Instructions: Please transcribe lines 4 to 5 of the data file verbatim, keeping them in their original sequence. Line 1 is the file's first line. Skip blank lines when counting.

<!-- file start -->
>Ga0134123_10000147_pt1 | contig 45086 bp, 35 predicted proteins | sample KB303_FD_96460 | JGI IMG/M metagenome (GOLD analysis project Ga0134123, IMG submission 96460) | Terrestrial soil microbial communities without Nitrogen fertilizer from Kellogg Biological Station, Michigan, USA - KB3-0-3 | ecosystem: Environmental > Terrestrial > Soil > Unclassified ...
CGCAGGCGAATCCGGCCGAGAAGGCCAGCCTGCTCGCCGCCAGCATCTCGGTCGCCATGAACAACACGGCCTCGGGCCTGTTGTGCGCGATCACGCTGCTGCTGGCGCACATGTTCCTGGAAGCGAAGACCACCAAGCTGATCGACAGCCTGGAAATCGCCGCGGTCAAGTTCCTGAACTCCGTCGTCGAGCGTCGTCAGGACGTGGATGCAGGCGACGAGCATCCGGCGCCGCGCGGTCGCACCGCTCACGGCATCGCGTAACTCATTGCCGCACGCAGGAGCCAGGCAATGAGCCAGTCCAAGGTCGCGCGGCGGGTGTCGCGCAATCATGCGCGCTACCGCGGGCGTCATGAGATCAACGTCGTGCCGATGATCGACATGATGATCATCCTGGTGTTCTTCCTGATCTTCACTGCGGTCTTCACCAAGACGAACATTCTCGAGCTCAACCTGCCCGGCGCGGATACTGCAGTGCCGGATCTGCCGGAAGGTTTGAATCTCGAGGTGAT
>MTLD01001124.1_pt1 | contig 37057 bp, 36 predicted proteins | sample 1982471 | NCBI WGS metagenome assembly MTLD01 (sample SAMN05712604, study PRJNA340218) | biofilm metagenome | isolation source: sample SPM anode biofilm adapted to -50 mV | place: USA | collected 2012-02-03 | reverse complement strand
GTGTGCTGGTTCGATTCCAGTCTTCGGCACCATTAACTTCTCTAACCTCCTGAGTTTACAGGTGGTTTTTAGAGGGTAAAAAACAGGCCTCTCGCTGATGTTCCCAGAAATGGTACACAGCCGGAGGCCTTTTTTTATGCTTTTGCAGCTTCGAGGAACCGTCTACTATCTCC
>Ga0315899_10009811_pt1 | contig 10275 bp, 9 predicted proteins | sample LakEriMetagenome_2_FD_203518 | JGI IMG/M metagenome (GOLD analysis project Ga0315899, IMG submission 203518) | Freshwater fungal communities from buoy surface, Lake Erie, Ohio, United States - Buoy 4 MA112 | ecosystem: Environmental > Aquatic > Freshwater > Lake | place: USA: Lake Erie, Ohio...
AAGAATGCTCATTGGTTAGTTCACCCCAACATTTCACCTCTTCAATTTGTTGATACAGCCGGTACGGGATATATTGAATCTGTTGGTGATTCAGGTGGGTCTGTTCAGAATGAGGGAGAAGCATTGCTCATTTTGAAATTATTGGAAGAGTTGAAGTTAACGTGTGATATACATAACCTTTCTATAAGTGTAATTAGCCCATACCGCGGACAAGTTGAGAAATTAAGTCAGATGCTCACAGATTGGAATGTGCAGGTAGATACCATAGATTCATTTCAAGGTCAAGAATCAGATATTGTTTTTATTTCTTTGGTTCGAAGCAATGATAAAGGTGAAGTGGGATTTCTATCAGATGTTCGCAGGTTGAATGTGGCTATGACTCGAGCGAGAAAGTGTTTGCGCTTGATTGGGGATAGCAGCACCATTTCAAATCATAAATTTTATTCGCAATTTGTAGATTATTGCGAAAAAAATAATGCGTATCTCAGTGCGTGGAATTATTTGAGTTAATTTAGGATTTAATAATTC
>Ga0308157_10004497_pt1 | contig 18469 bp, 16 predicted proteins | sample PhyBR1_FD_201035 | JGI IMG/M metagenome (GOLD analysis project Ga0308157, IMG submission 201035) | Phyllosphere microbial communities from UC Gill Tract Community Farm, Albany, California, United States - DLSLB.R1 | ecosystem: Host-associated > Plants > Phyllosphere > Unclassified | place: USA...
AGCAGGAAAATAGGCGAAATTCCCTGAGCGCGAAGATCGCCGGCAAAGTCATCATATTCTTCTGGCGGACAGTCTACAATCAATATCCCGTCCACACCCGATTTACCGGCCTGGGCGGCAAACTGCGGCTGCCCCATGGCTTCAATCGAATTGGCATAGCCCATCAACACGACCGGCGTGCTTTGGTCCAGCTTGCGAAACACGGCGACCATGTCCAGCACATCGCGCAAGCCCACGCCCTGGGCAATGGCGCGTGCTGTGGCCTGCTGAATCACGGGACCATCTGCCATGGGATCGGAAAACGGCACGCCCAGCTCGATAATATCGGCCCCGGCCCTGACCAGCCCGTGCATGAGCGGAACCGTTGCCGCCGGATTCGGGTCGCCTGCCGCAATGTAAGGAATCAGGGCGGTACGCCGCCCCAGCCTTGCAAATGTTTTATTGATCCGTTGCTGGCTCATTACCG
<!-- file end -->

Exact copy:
GTGTGCTGGTTCGATTCCAGTCTTCGGCACCATTAACTTCTCTAACCTCCTGAGTTTACAGGTGGTTTTTAGAGGGTAAAAAACAGGCCTCTCGCTGATGTTCCCAGAAATGGTACACAGCCGGAGGCCTTTTTTTATGCTTTTGCAGCTTCGAGGAACCGTCTACTATCTCC
>Ga0315899_10009811_pt1 | contig 10275 bp, 9 predicted proteins | sample LakEriMetagenome_2_FD_203518 | JGI IMG/M metagenome (GOLD analysis project Ga0315899, IMG submission 203518) | Freshwater fungal communities from buoy surface, Lake Erie, Ohio, United States - Buoy 4 MA112 | ecosystem: Environmental > Aquatic > Freshwater > Lake | place: USA: Lake Erie, Ohio...